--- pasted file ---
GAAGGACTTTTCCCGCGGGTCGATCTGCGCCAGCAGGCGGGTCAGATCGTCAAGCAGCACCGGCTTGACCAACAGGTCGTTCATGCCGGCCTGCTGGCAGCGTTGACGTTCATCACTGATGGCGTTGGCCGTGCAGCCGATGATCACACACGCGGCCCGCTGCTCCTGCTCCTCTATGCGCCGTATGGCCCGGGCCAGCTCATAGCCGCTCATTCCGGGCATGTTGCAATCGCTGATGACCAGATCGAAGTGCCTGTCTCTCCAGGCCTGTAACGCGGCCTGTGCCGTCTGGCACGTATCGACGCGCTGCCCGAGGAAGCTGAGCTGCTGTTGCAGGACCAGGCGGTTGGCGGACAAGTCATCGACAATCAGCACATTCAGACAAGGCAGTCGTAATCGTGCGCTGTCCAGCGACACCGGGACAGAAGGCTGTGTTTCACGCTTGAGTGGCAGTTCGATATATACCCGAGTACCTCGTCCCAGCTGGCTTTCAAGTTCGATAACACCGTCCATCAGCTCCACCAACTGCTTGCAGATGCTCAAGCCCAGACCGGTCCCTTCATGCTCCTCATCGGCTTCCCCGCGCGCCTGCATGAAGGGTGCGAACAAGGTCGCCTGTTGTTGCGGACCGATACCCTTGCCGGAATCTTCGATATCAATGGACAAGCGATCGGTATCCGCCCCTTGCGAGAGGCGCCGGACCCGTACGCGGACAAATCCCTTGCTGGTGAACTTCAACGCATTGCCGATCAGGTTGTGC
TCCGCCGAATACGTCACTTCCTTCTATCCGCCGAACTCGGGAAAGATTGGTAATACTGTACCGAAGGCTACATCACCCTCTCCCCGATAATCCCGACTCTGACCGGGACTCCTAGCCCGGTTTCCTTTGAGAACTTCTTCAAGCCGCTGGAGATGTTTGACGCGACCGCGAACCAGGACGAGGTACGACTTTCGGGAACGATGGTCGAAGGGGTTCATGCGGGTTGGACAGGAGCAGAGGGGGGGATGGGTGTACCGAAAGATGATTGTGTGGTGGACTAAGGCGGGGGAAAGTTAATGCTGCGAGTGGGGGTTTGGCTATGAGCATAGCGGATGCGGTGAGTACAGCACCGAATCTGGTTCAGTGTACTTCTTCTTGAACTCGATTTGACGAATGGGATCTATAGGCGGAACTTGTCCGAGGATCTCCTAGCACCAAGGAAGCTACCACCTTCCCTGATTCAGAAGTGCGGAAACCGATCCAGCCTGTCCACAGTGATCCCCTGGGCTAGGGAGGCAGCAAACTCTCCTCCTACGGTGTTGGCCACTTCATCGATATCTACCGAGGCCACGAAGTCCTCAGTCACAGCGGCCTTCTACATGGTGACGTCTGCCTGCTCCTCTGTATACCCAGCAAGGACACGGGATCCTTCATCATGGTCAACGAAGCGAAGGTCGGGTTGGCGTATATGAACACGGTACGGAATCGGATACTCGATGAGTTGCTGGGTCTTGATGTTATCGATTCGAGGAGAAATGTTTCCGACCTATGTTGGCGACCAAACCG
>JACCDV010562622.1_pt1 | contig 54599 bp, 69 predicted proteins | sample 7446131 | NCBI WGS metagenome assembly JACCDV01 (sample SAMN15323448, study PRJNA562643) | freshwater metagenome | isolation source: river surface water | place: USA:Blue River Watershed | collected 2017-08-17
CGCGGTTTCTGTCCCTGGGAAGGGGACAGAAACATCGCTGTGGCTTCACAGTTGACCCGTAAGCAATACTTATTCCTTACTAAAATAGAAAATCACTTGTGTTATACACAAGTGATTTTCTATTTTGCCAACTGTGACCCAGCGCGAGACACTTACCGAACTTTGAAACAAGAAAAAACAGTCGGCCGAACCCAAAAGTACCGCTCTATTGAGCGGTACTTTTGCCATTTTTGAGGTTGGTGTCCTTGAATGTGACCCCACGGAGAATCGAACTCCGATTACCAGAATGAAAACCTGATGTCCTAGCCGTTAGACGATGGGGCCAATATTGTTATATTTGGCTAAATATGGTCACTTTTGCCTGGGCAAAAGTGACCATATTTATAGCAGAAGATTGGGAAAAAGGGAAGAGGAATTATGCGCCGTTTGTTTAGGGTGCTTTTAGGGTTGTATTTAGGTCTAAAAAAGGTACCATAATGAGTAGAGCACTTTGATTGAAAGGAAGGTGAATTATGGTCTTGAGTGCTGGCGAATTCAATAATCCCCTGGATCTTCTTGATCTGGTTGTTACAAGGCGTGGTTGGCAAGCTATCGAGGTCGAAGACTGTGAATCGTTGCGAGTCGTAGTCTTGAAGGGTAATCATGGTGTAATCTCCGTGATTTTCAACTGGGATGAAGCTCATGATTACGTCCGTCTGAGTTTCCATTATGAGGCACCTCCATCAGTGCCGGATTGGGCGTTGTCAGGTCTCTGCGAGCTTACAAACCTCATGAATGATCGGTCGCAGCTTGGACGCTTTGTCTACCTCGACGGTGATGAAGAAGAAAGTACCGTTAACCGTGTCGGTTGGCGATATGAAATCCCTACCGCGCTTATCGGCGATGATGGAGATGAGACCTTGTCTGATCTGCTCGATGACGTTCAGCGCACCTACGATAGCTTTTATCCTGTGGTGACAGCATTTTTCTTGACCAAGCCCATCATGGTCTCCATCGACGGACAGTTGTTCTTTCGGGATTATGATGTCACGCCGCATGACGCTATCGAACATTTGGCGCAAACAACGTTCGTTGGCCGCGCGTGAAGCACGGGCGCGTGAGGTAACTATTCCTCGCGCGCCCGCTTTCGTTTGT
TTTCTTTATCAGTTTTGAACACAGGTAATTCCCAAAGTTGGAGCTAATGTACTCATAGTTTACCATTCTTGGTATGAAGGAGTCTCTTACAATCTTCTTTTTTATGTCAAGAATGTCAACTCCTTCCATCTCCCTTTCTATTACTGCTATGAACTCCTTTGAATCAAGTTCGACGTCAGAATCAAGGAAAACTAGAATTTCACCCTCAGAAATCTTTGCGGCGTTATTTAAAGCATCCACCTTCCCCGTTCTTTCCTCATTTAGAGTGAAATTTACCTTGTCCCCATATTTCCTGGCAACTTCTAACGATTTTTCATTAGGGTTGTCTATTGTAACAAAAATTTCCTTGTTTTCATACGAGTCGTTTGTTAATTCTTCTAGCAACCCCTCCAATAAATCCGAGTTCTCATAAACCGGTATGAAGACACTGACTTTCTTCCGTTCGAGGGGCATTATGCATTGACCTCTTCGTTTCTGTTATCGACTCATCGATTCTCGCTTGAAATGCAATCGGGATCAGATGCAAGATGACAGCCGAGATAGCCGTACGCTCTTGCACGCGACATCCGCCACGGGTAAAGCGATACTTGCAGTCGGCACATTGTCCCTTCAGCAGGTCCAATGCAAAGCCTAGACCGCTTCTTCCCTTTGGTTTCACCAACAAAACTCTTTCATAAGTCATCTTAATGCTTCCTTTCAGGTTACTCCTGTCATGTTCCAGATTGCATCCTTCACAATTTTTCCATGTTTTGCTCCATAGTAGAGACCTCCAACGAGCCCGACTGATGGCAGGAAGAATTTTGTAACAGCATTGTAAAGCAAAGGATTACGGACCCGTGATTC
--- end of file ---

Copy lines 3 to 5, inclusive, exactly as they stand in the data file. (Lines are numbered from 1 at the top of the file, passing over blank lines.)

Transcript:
>JACCDV010562622.1_pt1 | contig 54599 bp, 69 predicted proteins | sample 7446131 | NCBI WGS metagenome assembly JACCDV01 (sample SAMN15323448, study PRJNA562643) | freshwater metagenome | isolation source: river surface water | place: USA:Blue River Watershed | collected 2017-08-17
CGCGGTTTCTGTCCCTGGGAAGGGGACAGAAACATCGCTGTGGCTTCACAGTTGACCCGTAAGCAATACTTATTCCTTACTAAAATAGAAAATCACTTGTGTTATACACAAGTGATTTTCTATTTTGCCAACTGTGACCCAGCGCGAGACACTTACCGAACTTTGAAACAAGAAAAAACAGTCGGCCGAACCCAAAAGTACCGCTCTATTGAGCGGTACTTTTGCCATTTTTGAGGTTGGTGTCCTTGAATGTGACCCCACGGAGAATCGAACTCCGATTACCAGAATGAAAACCTGATGTCCTAGCCGTTAGACGATGGGGCCAATATTGTTATATTTGGCTAAATATGGTCACTTTTGCCTGGGCAAAAGTGACCATATTTATAGCAGAAGATTGGGAAAAAGGGAAGAGGAATTATGCGCCGTTTGTTTAGGGTGCTTTTAGGGTTGTATTTAGGTCTAAAAAAGGTACCATAATGAGTAGAGCACTTTGATTGAAAGGAAGGTGAATTATGGTCTTGAGTGCTGGCGAATTCAATAATCCCCTGGATCTTCTTGATCTGGTTGTTACAAGGCGTGGTTGGCAAGCTATCGAGGTCGAAGACTGTGAATCGTTGCGAGTCGTAGTCTTGAAGGGTAATCATGGTGTAATCTCCGTGATTTTCAACTGGGATGAAGCTCATGATTACGTCCGTCTGAGTTTCCATTATGAGGCACCTCCATCAGTGCCGGATTGGGCGTTGTCAGGTCTCTGCGAGCTTACAAACCTCATGAATGATCGGTCGCAGCTTGGACGCTTTGTCTACCTCGACGGTGATGAAGAAGAAAGTACCGTTAACCGTGTCGGTTGGCGATATGAAATCCCTACCGCGCTTATCGGCGATGATGGAGATGAGACCTTGTCTGATCTGCTCGATGACGTTCAGCGCACCTACGATAGCTTTTATCCTGTGGTGACAGCATTTTTCTTGACCAAGCCCATCATGGTCTCCATCGACGGACAGTTGTTCTTTCGGGATTATGATGTCACGCCGCATGACGCTATCGAACATTTGGCGCAAACAACGTTCGTTGGCCGCGCGTGAAGCACGGGCGCGTGAGGTAACTATTCCTCGCGCGCCCGCTTTCGTTTGT
TTTCTTTATCAGTTTTGAACACAGGTAATTCCCAAAGTTGGAGCTAATGTACTCATAGTTTACCATTCTTGGTATGAAGGAGTCTCTTACAATCTTCTTTTTTATGTCAAGAATGTCAACTCCTTCCATCTCCCTTTCTATTACTGCTATGAACTCCTTTGAATCAAGTTCGACGTCAGAATCAAGGAAAACTAGAATTTCACCCTCAGAAATCTTTGCGGCGTTATTTAAAGCATCCACCTTCCCCGTTCTTTCCTCATTTAGAGTGAAATTTACCTTGTCCCCATATTTCCTGGCAACTTCTAACGATTTTTCATTAGGGTTGTCTATTGTAACAAAAATTTCCTTGTTTTCATACGAGTCGTTTGTTAATTCTTCTAGCAACCCCTCCAATAAATCCGAGTTCTCATAAACCGGTATGAAGACACTGACTTTCTTCCGTTCGAGGGGCATTATGCATTGACCTCTTCGTTTCTGTTATCGACTCATCGATTCTCGCTTGAAATGCAATCGGGATCAGATGCAAGATGACAGCCGAGATAGCCGTACGCTCTTGCACGCGACATCCGCCACGGGTAAAGCGATACTTGCAGTCGGCACATTGTCCCTTCAGCAGGTCCAATGCAAAGCCTAGACCGCTTCTTCCCTTTGGTTTCACCAACAAAACTCTTTCATAAGTCATCTTAATGCTTCCTTTCAGGTTACTCCTGTCATGTTCCAGATTGCATCCTTCACAATTTTTCCATGTTTTGCTCCATAGTAGAGACCTCCAACGAGCCCGACTGATGGCAGGAAGAATTTTGTAACAGCATTGTAAAGCAAAGGATTACGGACCCGTGATTC